Carbon management accounting (CMA) practices in Australia’s high carbon-emission industries
Sustainability Accounting, Management and Policy Journal
School of Business and Law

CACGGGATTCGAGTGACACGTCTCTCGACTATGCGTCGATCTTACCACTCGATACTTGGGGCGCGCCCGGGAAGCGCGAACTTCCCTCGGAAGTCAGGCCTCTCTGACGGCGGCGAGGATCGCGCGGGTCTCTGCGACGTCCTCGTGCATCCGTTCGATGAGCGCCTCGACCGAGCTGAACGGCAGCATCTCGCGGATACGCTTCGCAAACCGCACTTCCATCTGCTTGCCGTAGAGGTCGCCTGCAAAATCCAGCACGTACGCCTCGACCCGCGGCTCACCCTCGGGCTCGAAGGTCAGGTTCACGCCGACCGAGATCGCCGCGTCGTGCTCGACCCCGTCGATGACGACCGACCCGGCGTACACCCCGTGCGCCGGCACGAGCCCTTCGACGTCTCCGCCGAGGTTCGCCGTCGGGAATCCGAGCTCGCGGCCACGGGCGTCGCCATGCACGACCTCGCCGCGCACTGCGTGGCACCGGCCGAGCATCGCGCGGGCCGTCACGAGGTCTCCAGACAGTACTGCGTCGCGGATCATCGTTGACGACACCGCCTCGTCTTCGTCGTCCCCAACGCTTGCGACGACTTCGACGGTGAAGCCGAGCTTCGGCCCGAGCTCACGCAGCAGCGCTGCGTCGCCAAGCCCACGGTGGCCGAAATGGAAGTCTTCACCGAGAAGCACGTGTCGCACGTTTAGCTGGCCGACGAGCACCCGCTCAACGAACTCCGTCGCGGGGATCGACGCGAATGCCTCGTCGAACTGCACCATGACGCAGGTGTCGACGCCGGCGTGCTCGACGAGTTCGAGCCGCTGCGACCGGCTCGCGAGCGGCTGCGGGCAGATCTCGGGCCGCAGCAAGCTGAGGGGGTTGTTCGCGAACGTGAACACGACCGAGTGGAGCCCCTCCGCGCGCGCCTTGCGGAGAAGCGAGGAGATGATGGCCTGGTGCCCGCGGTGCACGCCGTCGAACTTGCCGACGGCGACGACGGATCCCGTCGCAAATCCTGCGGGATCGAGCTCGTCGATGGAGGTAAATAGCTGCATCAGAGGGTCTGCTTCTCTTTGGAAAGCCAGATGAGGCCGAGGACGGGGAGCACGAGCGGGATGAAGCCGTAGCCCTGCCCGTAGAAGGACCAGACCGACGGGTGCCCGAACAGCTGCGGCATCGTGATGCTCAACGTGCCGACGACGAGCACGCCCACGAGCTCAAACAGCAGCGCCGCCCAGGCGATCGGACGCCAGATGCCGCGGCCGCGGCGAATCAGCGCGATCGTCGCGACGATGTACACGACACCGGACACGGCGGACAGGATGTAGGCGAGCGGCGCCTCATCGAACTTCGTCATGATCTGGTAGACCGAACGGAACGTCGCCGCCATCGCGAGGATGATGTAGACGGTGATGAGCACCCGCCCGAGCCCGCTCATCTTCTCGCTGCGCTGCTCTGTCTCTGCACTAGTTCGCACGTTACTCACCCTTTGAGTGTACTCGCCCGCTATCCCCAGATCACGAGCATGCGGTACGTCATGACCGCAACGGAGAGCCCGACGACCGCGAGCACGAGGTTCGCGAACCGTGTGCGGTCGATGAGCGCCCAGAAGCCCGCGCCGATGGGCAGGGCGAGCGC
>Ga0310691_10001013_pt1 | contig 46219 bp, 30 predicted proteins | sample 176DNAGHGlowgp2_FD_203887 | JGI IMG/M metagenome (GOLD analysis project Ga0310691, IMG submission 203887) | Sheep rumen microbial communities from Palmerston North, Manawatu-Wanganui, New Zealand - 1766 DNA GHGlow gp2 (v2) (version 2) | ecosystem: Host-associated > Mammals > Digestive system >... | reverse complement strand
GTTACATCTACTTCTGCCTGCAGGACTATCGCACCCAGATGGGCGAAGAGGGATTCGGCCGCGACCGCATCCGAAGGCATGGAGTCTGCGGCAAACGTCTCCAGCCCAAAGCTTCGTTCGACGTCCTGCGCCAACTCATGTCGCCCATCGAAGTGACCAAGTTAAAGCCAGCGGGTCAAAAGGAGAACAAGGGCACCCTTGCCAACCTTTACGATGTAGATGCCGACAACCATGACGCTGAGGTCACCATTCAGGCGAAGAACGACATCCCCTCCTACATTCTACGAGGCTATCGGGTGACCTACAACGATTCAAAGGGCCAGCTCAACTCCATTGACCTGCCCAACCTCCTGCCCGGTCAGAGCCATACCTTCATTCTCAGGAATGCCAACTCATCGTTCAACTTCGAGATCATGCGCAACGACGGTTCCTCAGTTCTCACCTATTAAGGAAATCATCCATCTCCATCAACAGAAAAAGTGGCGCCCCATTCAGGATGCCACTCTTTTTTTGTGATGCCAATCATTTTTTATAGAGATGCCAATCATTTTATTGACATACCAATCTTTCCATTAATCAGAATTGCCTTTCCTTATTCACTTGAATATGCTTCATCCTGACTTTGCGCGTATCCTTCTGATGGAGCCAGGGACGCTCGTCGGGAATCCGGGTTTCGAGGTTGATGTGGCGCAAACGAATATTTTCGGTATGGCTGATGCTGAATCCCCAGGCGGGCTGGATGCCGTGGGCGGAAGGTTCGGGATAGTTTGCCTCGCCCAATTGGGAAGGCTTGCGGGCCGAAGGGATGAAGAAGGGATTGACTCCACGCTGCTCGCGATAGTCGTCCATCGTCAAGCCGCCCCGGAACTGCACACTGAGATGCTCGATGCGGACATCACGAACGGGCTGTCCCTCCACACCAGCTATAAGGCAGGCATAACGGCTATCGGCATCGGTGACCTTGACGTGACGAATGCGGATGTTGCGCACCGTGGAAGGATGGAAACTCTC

Purpose: This study aims to evaluate the practices of carbon management accounting (CMA) made by companies committed to sustainability in Australia’s four highest carbon-emitting industries, including electricity, transport, stationary energy and agriculture. The evaluation covers three CMA phases (i.e. data collection, interpretation and reporting). Design/methodology/approach: This is a cross-sectional study using descriptive research. Data was collected using a questionnaire primarily derived from Burritt et al.’s (2002, 2011) CMA framework and suggestions from other references. The questionnaire includes a set of closed- and open-ended questions. Data was collected from 39 senior managers in the selected industries with direct knowledge and experience in their companies’ CMA practices. Findings: The respondents disclose numerous different motivations for their companies to practise CMA and various ways of practising their CMA. This reflects diverse industry practices due to the absence of a generally accepted standard and different stages of organisational learning. The findings also show that the respondents perceived CMA practices as essential to enhancing their companies’ sustainability performance and overall reputation. However, the majority of the respondents showed little appetite for carbon emission disclosure. Practical implications: The findings thoroughly describe the current CMA practices by companies committed to sustainability in Australia’s high carbon-emitting industries. Overall, the results show that while the respondents perceived CMA practices as essential for their companies’ sustainability performance and energy-saving, the CMA applications were inconsistent, along with some concerning results, such as a lack of assurance and accountability in the data validation and audit. These indicate the importance of policymakers to consider establishing CMA guidelines or standards to improve its practice. For any company, these findings can be used as learning materials to start or enhance CMA practice at their companies. A broader professional CMA community can strengthen the collective efforts to make CMA more robust. Social implications: The findings portray the perceptions of practitioners from Australia’s four highest carbon-emitting industries, indicating motivations to use CMA to understand their companies’ carbon footprint and reduce their companies’ environmental impacts. Originality/value: The findings contribute to the limited literature in this area and offer several valuable insights regarding the current practice of CMA in Australia, focussing on high carbon-emission industries. It also encourages more research in this area using data from other industries or countries to develop comparative results and strengthen the literature. Future research using actual carbon emission information or a longitudinal approach could also evaluate the changes and progresses in CMA practices.